Undergrad’s UROP Project: Local Abortion Protesters Rely on Restraint, and Unexpected Help
Researcher observes how a conservative cause operates near a liberal campus
Throughout his undergraduate years, Lev Paasche-Orlow could set his phone’s time to the anti-abortion activists he strolled past outside of Planned Parenthood on Comm Ave on the western fringe of campus: four days a week, from 6:45 in the morning until 1 p.m.
The group, which swelled some Saturdays this past summer to between 20 and 40 people, “even when it was like 97 degrees,” passed out flyers, prayed, and proffered alternatives to ending pregnancies to patients, Paasche-Orlow (CAS’20) says. He wasn’t intrigued so much ideologically—he is pro-abortion rights—as he was academically. The sociology major wondered how well-organized the activists were and what kept them defying elements like heat and rain and the likely resentment of nearby campus liberals to keep at it.
His questions turned into a study supported by BU’s Undergraduate Research Opportunities Program, which provides funding for faculty-mentored research by undergrad students. Mentored by Neha Gondal, a College of Arts & Sciences assistant professor of sociology, Paasche-Orlow interviewed 21 protesters and observed numerous gatherings outside Planned Parenthood and at a private clinic in Brookline.
While he’s still analyzing the data, a preliminary takeaway is that these protesters—a term they reject, he says, preferring “counselors” for the abortion-alternatives advice they dispense—police themselves with martial efficiency, weeding out belligerent types, and in “one of the most funny dynamics,” maintaining good relations with Planned Parenthood’s security guards to help in keeping the peace.
Occasionally, when pro–Planned Parenthood passers-by tried to bait protesters into a confrontation, he observed the guards asking their own supporters to leave. “A lot of the protesters who are regulars are on a first-name basis with the security guards,” Paasche-Orlow says, “and think actually pretty highly of the security guards.”
The site is less than a mile from two Brookline clinics, one of them another Planned Parenthood, where a gunman killed two people and wounded five in 1994.
Gondal says Paasche-Orlow’s project adds valuable insights to protest research. “Plenty of people have studied all sorts of social movements, including the pro-life movement,” she says, “but one of the things that speaks to Lev is the specific context in which this is occurring on a university campus.…Universities do value both free speech, but also, typically, universities do see themselves, and students often see themselves, as liberal.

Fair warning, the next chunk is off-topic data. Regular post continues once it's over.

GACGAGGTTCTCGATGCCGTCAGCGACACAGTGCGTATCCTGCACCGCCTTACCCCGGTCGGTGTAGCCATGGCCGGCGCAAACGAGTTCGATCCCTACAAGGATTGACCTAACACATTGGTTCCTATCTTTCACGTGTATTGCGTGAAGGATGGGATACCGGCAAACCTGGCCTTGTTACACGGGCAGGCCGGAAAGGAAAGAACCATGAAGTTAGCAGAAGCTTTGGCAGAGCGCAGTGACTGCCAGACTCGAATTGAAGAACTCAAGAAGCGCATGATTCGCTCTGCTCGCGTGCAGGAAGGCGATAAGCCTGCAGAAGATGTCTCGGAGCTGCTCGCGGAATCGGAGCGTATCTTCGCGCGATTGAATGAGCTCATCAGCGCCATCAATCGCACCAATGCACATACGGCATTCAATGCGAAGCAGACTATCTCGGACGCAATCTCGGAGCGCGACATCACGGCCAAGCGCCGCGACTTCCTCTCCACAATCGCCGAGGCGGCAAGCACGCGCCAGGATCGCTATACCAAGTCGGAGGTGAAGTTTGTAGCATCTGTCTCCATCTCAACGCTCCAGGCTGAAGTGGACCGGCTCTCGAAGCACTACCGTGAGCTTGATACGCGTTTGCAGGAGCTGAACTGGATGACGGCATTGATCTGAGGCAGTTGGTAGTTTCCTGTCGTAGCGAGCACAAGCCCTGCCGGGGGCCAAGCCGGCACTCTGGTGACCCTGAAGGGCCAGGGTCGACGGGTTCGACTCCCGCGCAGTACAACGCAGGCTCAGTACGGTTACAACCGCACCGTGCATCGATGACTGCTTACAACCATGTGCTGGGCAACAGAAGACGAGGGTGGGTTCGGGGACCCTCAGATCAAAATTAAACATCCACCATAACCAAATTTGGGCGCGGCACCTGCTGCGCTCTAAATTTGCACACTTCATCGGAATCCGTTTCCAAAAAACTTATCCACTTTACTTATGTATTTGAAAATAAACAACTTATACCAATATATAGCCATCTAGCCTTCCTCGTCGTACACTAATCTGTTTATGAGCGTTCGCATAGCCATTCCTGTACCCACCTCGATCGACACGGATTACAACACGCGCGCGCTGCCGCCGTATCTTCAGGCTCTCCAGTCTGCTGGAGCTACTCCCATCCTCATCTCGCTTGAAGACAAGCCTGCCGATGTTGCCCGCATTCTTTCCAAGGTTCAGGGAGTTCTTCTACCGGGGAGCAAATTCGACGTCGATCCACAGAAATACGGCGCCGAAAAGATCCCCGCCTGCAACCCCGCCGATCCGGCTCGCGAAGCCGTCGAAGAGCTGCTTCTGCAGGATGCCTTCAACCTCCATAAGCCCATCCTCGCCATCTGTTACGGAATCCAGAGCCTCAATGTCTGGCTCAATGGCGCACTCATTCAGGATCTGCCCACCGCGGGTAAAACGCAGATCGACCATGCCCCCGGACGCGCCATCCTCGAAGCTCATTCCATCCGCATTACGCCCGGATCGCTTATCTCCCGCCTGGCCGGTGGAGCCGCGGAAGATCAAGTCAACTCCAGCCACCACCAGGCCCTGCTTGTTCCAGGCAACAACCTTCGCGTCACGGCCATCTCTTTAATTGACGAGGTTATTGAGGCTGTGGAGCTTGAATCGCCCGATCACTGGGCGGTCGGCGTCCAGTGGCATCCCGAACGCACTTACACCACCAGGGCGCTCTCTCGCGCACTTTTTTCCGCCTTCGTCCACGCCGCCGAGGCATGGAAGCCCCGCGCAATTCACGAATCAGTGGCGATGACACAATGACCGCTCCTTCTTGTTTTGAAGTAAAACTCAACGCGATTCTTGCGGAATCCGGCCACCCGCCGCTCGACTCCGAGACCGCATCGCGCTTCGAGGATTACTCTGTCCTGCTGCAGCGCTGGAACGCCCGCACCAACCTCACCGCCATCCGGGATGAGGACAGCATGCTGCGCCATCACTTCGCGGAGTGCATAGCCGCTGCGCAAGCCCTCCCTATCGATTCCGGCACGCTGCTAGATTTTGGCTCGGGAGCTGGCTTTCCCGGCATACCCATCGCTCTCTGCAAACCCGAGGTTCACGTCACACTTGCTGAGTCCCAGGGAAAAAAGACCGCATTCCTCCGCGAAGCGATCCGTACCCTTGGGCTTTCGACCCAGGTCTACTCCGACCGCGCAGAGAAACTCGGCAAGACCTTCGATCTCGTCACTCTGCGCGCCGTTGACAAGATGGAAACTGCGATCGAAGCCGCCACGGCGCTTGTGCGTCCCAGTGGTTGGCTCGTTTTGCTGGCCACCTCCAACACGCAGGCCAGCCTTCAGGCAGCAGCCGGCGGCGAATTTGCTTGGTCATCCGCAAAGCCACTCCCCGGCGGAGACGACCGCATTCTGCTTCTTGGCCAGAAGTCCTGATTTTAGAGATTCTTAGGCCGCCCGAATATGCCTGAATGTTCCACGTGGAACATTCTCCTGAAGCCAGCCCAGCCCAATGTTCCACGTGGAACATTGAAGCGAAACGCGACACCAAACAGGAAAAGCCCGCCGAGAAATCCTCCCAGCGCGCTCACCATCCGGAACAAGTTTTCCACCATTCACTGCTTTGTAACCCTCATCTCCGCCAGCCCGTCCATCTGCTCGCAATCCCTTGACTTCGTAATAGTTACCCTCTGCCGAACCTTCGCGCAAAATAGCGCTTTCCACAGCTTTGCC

“If you are a conservative cause in a conservative space, you’re speaking to the converted,” she says. “But if you are a conservative cause in a progressive space…it takes more dedication, it takes more commitment.”
Her student’s work also punctures misconceptions about such protests, she says. “We go in thinking that they are black-and-white situations, but that’s rarely the case.…Relationships develop that tend to be counterintuitive, and that’s the whole point that social network analysis helps us to understand. There are strategies to protesting. Protests are not just things that happen spontaneously. They take work, they take strategizing, they take knowledge and expert skill, and they take relationships.”
Most of the people Paasche-Orlow talked to described themselves as Catholic churchgoers and were in their 60s or older, he says, and many came from far-flung Boston suburbs, sometimes driving hours to the clinic. A “fair number” of recent graduates from BU and other colleges rounded out the attendance, he adds. Organizers representing various grassroots groups outfitted this geographically disparate group with flyers, pamphlets, and signs, before and at the protest.
“Anyone could theoretically walk up and be like, ‘Hey, I want to stand with you and support this cause,’” he says. Yet organizers warned people that if anyone grew “too loud, being a little bit too belligerent, or maybe if some of them saw them as a little bit too aggressive or abrasive,” they’d be asked to leave. “They police their ranks.”
With Planned Parenthood less than a block from University buildings, Passche-Orlow says, “these people are essentially protesting on the BU campus. We talk so much at BU about creating and stimulating positive social change through protesting, demonstrating, writing compelling literature, articles. But really, the most frequent demonstration is going on on our campus, but it’s not in agreement with that other set of [progressive] values that we have.”
He also wonders whether the organization and persistent attendance behind this protest on the right might inform campus activists on the other side of the spectrum.
“What are they doing that we could do better,” he asks rhetorically, “in terms of getting someone outside the dean’s office to say, BU should divest from fossil fuels? Or, graduate students and adjunct professors have been trying to get paid better for years. But you see [demonstrations for] it once a year, and then it’s gone.”